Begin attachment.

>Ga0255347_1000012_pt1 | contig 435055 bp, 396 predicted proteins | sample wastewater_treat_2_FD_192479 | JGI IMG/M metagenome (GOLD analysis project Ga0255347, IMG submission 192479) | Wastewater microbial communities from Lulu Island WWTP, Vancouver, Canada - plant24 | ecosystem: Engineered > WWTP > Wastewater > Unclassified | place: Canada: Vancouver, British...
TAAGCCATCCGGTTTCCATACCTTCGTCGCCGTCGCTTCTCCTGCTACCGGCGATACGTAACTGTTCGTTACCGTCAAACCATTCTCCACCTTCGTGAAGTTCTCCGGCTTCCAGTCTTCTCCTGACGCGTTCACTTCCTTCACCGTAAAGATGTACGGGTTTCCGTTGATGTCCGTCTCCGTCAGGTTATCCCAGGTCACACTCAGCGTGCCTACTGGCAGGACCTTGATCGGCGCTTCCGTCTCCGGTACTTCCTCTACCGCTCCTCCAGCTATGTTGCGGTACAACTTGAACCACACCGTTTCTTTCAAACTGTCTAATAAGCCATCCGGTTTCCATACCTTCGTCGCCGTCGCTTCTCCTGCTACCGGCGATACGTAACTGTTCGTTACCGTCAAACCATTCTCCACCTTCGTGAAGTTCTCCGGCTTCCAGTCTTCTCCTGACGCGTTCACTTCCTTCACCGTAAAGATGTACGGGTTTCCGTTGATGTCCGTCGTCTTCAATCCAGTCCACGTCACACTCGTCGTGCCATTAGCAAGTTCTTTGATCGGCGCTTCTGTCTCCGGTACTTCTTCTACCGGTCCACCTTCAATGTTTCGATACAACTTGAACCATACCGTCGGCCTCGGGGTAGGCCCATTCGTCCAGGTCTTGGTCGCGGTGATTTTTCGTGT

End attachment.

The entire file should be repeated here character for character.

>Ga0255347_1000012_pt1 | contig 435055 bp, 396 predicted proteins | sample wastewater_treat_2_FD_192479 | JGI IMG/M metagenome (GOLD analysis project Ga0255347, IMG submission 192479) | Wastewater microbial communities from Lulu Island WWTP, Vancouver, Canada - plant24 | ecosystem: Engineered > WWTP > Wastewater > Unclassified | place: Canada: Vancouver, British...
TAAGCCATCCGGTTTCCATACCTTCGTCGCCGTCGCTTCTCCTGCTACCGGCGATACGTAACTGTTCGTTACCGTCAAACCATTCTCCACCTTCGTGAAGTTCTCCGGCTTCCAGTCTTCTCCTGACGCGTTCACTTCCTTCACCGTAAAGATGTACGGGTTTCCGTTGATGTCCGTCTCCGTCAGGTTATCCCAGGTCACACTCAGCGTGCCTACTGGCAGGACCTTGATCGGCGCTTCCGTCTCCGGTACTTCCTCTACCGCTCCTCCAGCTATGTTGCGGTACAACTTGAACCACACCGTTTCTTTCAAACTGTCTAATAAGCCATCCGGTTTCCATACCTTCGTCGCCGTCGCTTCTCCTGCTACCGGCGATACGTAACTGTTCGTTACCGTCAAACCATTCTCCACCTTCGTGAAGTTCTCCGGCTTCCAGTCTTCTCCTGACGCGTTCACTTCCTTCACCGTAAAGATGTACGGGTTTCCGTTGATGTCCGTCGTCTTCAATCCAGTCCACGTCACACTCGTCGTGCCATTAGCAAGTTCTTTGATCGGCGCTTCTGTCTCCGGTACTTCTTCTACCGGTCCACCTTCAATGTTTCGATACAACTTGAACCATACCGTCGGCCTCGGGGTAGGCCCATTCGTCCAGGTCTTGGTCGCGGTGATTTTTCGTGT